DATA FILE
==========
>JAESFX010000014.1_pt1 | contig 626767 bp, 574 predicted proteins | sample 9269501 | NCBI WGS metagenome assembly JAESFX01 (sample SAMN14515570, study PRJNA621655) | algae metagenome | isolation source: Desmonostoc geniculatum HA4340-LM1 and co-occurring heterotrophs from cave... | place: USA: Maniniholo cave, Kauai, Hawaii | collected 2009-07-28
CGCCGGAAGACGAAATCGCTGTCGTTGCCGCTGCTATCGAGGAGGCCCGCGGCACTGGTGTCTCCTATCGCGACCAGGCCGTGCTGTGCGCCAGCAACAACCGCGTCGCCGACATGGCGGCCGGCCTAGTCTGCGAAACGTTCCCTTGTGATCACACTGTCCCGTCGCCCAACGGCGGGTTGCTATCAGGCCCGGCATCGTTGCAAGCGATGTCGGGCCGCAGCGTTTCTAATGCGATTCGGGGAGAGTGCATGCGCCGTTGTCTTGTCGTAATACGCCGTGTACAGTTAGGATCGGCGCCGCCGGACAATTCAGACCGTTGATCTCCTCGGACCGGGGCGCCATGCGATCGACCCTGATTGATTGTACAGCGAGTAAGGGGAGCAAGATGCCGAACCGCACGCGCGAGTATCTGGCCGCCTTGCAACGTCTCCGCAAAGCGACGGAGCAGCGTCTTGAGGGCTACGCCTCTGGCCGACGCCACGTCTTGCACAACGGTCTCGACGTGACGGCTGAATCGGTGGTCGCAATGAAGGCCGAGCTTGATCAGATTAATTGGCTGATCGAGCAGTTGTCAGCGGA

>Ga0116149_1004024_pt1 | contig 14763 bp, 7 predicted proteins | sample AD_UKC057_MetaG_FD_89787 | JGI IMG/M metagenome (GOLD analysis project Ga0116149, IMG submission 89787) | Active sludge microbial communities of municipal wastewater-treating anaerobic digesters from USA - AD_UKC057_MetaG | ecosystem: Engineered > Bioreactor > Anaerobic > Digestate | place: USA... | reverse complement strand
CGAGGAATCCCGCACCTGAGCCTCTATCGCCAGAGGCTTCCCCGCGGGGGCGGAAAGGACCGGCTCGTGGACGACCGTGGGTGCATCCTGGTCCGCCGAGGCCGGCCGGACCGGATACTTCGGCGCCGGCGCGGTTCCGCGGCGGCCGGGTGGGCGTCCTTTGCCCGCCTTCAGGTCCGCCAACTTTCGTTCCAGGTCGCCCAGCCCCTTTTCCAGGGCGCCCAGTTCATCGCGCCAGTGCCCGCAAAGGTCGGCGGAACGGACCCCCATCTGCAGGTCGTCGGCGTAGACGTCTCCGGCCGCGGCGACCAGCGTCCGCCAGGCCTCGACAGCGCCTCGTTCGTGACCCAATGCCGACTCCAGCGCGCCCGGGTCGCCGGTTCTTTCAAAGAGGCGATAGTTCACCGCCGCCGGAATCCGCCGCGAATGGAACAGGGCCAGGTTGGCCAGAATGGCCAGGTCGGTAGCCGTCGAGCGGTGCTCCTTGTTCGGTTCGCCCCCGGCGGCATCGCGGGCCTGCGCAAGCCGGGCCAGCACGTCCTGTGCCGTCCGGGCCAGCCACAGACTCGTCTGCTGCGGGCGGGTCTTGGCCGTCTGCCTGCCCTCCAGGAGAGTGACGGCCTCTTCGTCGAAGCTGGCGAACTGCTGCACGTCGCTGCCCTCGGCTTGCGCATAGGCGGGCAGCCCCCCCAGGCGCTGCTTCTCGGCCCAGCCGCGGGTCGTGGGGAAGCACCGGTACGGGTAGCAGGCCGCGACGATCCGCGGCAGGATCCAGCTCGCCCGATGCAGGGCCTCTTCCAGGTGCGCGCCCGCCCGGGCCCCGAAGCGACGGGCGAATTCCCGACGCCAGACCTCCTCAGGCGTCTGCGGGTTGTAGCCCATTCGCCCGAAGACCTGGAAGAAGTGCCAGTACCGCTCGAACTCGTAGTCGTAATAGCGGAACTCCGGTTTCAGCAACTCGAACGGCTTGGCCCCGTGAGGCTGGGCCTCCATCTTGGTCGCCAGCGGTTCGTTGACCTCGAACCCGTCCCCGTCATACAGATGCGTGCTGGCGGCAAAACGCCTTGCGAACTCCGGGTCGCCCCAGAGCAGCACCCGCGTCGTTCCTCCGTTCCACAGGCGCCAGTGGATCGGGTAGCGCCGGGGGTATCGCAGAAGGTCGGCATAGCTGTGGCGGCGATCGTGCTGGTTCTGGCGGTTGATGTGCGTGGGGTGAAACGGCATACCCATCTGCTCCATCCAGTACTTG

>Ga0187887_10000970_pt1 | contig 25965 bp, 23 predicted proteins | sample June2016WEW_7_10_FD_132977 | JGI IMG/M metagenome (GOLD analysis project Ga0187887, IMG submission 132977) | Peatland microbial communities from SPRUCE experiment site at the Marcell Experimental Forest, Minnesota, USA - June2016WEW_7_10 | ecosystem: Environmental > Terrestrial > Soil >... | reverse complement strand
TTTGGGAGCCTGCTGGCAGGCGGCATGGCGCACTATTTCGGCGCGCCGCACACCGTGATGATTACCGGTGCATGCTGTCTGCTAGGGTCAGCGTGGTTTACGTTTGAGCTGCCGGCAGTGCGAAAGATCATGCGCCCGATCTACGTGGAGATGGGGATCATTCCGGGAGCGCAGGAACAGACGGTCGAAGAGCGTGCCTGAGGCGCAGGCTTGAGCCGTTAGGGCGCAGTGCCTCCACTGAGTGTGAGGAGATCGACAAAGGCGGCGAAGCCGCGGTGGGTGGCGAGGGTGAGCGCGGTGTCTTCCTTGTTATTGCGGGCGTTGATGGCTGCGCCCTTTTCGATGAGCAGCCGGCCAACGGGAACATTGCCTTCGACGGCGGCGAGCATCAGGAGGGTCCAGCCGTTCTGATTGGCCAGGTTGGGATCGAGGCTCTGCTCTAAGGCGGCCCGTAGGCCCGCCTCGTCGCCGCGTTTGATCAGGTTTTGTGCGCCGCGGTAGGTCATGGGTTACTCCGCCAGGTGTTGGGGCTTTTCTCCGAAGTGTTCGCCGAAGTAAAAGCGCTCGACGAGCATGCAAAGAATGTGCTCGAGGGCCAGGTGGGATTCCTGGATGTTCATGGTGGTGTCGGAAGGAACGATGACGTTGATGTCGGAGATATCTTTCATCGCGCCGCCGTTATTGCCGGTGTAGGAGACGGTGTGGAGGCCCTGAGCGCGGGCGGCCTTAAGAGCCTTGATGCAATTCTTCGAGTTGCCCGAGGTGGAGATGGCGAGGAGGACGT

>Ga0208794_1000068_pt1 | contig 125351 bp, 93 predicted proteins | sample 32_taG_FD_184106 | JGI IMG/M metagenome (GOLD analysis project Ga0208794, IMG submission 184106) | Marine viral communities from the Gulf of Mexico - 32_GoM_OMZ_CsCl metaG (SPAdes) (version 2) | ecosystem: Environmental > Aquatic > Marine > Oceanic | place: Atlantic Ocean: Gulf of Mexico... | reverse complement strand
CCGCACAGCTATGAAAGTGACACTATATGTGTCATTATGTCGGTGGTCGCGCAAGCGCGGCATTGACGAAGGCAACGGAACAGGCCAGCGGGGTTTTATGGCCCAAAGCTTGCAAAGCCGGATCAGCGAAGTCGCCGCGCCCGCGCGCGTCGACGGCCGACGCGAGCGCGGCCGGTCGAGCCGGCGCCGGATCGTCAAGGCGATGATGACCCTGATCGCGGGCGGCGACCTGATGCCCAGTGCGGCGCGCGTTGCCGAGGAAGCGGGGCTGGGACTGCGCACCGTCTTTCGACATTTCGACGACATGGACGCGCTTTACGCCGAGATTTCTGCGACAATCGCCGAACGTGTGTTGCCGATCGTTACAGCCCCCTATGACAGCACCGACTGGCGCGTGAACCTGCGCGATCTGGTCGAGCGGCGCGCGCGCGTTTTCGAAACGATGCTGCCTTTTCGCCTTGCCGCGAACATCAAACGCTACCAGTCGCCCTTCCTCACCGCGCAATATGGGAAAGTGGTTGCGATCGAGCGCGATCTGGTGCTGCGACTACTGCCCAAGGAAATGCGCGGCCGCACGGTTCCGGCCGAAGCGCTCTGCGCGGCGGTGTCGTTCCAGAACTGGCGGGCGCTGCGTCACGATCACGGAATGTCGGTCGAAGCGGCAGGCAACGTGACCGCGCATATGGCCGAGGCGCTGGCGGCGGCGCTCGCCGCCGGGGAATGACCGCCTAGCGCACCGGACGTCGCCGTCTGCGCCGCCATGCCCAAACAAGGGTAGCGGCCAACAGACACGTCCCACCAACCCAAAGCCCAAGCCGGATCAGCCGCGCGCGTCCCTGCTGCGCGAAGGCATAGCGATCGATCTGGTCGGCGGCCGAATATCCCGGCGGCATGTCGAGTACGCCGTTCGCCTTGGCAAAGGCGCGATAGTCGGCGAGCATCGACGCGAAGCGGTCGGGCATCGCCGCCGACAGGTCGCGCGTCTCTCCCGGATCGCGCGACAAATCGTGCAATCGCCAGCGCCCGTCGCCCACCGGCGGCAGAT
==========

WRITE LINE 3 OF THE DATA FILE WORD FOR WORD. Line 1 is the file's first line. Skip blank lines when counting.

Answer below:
>Ga0116149_1004024_pt1 | contig 14763 bp, 7 predicted proteins | sample AD_UKC057_MetaG_FD_89787 | JGI IMG/M metagenome (GOLD analysis project Ga0116149, IMG submission 89787) | Active sludge microbial communities of municipal wastewater-treating anaerobic digesters from USA - AD_UKC057_MetaG | ecosystem: Engineered > Bioreactor > Anaerobic > Digestate | place: USA... | reverse complement strand